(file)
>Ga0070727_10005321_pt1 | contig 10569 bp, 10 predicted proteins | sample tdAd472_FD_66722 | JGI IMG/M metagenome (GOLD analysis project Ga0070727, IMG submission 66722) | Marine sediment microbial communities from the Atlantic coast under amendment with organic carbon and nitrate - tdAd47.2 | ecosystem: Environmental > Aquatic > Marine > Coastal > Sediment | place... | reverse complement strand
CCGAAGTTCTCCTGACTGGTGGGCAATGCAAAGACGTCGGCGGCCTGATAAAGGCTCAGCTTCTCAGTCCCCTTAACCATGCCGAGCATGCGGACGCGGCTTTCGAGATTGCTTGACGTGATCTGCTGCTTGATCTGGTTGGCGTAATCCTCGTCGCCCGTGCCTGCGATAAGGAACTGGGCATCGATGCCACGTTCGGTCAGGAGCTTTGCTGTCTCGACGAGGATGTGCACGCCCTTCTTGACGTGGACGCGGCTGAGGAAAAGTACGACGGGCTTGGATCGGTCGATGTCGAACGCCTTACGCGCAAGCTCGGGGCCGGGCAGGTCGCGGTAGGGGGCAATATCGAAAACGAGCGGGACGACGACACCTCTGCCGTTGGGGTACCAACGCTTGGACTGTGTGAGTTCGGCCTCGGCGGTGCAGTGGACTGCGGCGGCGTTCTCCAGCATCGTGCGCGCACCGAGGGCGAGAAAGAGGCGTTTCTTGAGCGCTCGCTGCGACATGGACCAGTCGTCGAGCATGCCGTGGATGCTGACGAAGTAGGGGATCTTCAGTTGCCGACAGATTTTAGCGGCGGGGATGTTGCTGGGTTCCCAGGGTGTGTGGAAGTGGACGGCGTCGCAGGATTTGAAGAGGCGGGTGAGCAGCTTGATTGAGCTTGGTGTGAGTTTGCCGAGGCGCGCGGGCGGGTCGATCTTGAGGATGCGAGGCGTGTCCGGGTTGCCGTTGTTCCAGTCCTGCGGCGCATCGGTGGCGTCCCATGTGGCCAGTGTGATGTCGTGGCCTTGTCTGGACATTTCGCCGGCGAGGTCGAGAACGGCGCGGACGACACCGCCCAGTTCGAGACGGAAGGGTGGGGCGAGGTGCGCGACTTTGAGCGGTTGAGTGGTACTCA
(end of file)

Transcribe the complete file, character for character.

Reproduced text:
>Ga0070727_10005321_pt1 | contig 10569 bp, 10 predicted proteins | sample tdAd472_FD_66722 | JGI IMG/M metagenome (GOLD analysis project Ga0070727, IMG submission 66722) | Marine sediment microbial communities from the Atlantic coast under amendment with organic carbon and nitrate - tdAd47.2 | ecosystem: Environmental > Aquatic > Marine > Coastal > Sediment | place... | reverse complement strand
CCGAAGTTCTCCTGACTGGTGGGCAATGCAAAGACGTCGGCGGCCTGATAAAGGCTCAGCTTCTCAGTCCCCTTAACCATGCCGAGCATGCGGACGCGGCTTTCGAGATTGCTTGACGTGATCTGCTGCTTGATCTGGTTGGCGTAATCCTCGTCGCCCGTGCCTGCGATAAGGAACTGGGCATCGATGCCACGTTCGGTCAGGAGCTTTGCTGTCTCGACGAGGATGTGCACGCCCTTCTTGACGTGGACGCGGCTGAGGAAAAGTACGACGGGCTTGGATCGGTCGATGTCGAACGCCTTACGCGCAAGCTCGGGGCCGGGCAGGTCGCGGTAGGGGGCAATATCGAAAACGAGCGGGACGACGACACCTCTGCCGTTGGGGTACCAACGCTTGGACTGTGTGAGTTCGGCCTCGGCGGTGCAGTGGACTGCGGCGGCGTTCTCCAGCATCGTGCGCGCACCGAGGGCGAGAAAGAGGCGTTTCTTGAGCGCTCGCTGCGACATGGACCAGTCGTCGAGCATGCCGTGGATGCTGACGAAGTAGGGGATCTTCAGTTGCCGACAGATTTTAGCGGCGGGGATGTTGCTGGGTTCCCAGGGTGTGTGGAAGTGGACGGCGTCGCAGGATTTGAAGAGGCGGGTGAGCAGCTTGATTGAGCTTGGTGTGAGTTTGCCGAGGCGCGCGGGCGGGTCGATCTTGAGGATGCGAGGCGTGTCCGGGTTGCCGTTGTTCCAGTCCTGCGGCGCATCGGTGGCGTCCCATGTGGCCAGTGTGATGTCGTGGCCTTGTCTGGACATTTCGCCGGCGAGGTCGAGAACGGCGCGGACGACACCGCCCAGTTCGAGACGGAAGGGTGGGGCGAGGTGCGCGACTTTGAGCGGTTGAGTGGTACTCA